Sunday, 8 October 2017

Happy Fungus Day!



Pic of fungi in grass

Unless you are a mycologist, you may not appreciate just how amazing and important fungi are. This weekend the British Mycological Society is seeking to raise awareness and interest in the fungal kingdom. I attended a Meet the Expert tour last week with Dr Martyn Ainsworth at the Royal Botanic Gardens, Kew.

Fascinating fungi:
  • Fungi are all around us, largely hidden underground awaiting their opportunity to emerge. They spread out underground far beyond what we see on the surface. You can see evidence on Google Earth of their rings at Copenhagen Airport.
  • Fungi have been reclassified. They are neither plants nor animals. They are mobile - albeit not as mobile as animals.
  • If you want to identify a fungus, you need to identify the tree that is growing on, in or under. The fungi may be feeding off old roots underground if you can’t find the associated tree.
  • Mycologists need to develop their sense of smell. It’s a whole new world of notes like wine – although some smells are decidedly unpleasant. Truffles are irresistible to pigs because they smell of pig pheromones.
  • Fungi conduct wars on their competitors. They zap each other.
  • It is claimed that Ink Caps supplied the ink for the Magna Carta.

Gardeners asked about the feared Honey Fungus. Dr Ainsworth explained that Honey Fungus is not a problem in natural woodlands. Here, competitors keep it in check. Only the unnatural environment of modern gardens let it spread unchecked.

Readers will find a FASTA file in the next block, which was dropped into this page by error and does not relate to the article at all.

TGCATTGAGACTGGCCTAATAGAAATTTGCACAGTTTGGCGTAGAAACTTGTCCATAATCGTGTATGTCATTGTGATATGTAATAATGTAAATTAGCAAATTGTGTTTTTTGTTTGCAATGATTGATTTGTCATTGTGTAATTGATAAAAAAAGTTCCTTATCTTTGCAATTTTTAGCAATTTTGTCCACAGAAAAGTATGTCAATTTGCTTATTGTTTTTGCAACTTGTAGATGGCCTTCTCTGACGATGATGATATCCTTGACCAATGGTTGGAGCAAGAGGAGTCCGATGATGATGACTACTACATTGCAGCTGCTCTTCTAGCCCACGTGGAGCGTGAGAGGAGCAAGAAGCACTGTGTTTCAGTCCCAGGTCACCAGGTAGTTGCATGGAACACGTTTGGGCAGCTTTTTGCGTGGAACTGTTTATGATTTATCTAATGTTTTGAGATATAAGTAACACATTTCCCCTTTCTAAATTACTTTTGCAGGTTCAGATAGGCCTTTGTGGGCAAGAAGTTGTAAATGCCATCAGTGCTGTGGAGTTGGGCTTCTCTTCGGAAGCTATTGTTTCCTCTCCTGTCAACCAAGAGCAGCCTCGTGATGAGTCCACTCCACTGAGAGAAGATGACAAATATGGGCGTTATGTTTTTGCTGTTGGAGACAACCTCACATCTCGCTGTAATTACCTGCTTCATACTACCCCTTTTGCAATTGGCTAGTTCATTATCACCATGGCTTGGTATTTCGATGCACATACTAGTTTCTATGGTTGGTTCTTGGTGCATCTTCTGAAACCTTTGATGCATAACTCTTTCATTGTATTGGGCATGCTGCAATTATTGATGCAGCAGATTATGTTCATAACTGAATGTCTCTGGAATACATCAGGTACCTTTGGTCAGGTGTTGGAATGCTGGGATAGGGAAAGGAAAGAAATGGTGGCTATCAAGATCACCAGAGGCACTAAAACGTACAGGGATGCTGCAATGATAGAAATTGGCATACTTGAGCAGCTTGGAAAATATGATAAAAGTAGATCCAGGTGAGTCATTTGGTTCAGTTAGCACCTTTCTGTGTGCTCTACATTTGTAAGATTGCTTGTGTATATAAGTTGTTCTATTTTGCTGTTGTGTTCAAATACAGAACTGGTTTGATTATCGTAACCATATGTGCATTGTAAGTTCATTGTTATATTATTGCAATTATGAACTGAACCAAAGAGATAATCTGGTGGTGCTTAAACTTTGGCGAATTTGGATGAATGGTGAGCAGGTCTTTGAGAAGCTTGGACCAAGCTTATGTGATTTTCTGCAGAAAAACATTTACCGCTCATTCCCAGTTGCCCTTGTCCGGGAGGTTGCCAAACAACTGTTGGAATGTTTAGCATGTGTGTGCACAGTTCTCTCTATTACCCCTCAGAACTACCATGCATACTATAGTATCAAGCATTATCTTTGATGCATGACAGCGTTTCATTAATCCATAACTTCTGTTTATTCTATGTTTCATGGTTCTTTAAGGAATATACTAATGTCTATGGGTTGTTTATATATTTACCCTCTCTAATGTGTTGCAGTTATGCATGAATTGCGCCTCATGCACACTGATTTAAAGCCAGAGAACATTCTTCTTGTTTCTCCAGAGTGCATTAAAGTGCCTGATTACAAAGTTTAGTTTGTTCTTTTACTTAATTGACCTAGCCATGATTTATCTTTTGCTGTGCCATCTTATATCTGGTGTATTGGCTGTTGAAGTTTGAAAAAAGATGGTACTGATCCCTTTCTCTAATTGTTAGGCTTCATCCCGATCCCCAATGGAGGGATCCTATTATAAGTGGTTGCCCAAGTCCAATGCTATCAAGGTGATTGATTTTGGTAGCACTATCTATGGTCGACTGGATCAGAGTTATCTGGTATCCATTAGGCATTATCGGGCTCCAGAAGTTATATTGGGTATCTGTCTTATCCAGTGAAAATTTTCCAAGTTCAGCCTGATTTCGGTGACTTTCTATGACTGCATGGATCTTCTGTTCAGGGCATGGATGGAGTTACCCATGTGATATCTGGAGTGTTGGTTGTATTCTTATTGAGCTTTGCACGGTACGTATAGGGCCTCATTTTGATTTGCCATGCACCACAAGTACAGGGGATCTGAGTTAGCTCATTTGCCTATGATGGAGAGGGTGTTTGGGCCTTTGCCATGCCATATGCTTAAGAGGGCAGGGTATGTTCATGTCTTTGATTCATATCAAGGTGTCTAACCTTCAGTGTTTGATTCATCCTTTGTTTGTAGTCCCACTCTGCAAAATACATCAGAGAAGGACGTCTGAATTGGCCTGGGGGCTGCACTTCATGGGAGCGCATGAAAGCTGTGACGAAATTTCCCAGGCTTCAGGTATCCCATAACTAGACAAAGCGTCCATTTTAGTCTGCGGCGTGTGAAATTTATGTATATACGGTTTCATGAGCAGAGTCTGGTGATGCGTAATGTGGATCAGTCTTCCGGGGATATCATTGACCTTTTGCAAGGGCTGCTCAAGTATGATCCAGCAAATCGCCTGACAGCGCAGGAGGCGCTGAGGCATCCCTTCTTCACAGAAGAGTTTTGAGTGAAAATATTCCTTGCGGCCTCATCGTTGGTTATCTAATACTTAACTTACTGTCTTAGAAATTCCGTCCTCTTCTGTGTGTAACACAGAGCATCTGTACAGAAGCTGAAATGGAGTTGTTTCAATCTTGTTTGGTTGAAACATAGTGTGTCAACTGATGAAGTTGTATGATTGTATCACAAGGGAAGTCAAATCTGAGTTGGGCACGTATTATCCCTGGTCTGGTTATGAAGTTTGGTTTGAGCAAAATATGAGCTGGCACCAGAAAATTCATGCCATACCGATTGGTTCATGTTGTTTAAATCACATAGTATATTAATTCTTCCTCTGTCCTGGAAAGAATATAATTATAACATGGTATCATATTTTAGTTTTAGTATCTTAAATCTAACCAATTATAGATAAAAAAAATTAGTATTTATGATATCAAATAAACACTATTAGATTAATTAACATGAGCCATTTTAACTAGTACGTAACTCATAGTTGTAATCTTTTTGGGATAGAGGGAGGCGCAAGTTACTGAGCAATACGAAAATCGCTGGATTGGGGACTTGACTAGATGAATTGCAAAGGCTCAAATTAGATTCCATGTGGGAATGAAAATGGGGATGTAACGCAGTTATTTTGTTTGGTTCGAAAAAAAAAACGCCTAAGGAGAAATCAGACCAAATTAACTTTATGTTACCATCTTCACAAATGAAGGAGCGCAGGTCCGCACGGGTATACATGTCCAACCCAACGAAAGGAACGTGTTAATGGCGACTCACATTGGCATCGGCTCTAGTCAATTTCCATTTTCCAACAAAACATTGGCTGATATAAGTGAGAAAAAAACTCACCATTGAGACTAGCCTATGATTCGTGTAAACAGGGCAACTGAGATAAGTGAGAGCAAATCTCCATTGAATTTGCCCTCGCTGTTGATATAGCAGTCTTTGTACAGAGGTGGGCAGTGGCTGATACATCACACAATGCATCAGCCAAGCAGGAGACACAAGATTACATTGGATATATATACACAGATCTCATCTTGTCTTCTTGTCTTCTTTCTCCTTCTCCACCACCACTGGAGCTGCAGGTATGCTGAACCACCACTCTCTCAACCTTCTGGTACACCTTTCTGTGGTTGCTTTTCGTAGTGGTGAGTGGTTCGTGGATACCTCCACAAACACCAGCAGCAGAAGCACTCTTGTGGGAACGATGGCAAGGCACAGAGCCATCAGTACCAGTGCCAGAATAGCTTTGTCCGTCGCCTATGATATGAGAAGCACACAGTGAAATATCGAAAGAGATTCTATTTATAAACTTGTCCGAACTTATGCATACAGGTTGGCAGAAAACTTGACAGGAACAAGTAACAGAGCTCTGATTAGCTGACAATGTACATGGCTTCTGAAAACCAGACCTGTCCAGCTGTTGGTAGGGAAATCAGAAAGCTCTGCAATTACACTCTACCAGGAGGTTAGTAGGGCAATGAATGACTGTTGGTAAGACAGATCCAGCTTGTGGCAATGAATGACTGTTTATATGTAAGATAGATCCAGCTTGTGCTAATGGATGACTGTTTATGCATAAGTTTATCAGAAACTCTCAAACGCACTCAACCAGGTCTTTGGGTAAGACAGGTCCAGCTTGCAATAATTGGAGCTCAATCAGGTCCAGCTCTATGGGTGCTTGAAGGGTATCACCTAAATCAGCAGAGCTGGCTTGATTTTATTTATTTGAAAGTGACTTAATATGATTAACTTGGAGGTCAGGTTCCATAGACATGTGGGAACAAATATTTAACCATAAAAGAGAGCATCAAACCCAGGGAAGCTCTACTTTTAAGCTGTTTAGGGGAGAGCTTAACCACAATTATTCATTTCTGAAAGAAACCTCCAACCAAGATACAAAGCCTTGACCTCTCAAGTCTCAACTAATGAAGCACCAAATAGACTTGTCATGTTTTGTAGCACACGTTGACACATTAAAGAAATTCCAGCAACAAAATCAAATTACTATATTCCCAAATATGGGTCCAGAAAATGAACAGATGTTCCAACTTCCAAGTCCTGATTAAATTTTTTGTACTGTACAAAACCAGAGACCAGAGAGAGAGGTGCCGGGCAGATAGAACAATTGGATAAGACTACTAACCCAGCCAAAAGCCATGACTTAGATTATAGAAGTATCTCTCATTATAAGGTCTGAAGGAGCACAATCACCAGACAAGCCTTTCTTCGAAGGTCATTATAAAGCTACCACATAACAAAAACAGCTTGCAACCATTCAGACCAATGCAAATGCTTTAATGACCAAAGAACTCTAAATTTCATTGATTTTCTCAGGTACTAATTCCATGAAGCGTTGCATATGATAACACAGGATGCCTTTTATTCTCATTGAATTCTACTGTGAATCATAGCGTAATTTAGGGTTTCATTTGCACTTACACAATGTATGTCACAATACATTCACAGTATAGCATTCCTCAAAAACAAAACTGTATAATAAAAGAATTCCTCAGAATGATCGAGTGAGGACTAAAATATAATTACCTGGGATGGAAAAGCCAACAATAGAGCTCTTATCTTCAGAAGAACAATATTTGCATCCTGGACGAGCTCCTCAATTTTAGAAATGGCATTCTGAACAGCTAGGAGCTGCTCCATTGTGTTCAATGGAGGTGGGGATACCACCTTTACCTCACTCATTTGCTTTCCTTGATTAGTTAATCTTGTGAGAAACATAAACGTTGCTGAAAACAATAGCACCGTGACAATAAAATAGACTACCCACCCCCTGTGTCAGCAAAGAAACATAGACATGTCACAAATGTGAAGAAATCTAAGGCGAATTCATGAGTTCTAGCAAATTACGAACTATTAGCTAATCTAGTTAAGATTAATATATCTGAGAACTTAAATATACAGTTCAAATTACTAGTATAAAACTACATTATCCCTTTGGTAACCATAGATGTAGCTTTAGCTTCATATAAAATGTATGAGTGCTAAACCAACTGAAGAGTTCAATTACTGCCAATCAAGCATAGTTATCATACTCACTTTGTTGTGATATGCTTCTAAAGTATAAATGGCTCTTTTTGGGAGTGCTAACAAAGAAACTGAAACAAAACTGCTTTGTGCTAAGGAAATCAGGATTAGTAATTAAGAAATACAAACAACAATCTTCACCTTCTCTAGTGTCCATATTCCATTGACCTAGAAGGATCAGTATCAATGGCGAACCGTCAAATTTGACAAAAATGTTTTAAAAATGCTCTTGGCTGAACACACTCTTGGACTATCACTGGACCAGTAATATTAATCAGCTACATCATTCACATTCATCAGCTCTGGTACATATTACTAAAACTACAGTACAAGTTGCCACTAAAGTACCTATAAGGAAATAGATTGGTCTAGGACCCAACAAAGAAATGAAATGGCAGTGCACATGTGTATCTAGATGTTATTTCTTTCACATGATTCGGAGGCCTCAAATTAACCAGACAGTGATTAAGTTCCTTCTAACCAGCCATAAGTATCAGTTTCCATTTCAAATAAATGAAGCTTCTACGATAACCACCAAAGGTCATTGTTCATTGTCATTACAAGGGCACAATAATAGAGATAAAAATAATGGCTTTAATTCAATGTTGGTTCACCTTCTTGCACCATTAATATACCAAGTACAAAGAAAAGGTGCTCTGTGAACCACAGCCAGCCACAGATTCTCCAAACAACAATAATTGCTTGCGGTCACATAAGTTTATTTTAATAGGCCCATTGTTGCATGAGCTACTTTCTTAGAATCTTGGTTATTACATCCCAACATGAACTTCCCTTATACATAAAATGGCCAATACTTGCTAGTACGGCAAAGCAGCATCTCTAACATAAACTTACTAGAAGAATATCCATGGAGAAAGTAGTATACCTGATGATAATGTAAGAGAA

We also heard how some fungi work in harmony with trees and plants. Given the rate at which man is using up the world’s resources, we could end up relying heavily on fungi as a food source. Researchers still have a lot to learn on how they survive.

Pic of fungus in grass and autumn leaf fall


Dr Ainsworth is working on gaining greater protection for UK fungi. Only 10 fungi have some protection at present. Some fungi are sensitive to nitrogen. Wax Caps have declined due to grassland loss.

Could the UK could end up offering fungi their last stand? What would the mushroom-loving French would think of that? What effect will Brexit have on European fungal cooperation?

Mushrooms were on the menu in Kew’s Orangery restaurant. Let’s hope that politicians and scientists won’t let Brexit get in the way of joint European efforts on fungal conservation. Timely action is needed to secure this key food source for the future.

Key Terminology

Term
Definition
chitin (n)
Tough, semi-transparent substance that is the main component of the exoskeletons of arthropods, such as the shells of crustaceans and outer body of insects. It is also found in the cell walls of fungi and algae.
fungarium (n)
Collection of preserved specimens of fungus.
lignum (n)
Woody tissue, tissue of a plant.
mycelium (n), (pl. mycelia)
Vegetative part of a fungus, consisting of a thread-like to felt-like mass.
mycologist (n)
Specialist in mycology; person who studies fungi and fungal life.
mycology (n)
Branch of biology concerned with the study of fungi, including their biochemical and genetic properties, taxonomy, use as a food source and for medicinal purposes and toxicity.
spore (n)
General term for the reproductive unit of a fungus.
symbiosis (n)
Non-parasitic relationship between living organisms to mutual benefit.


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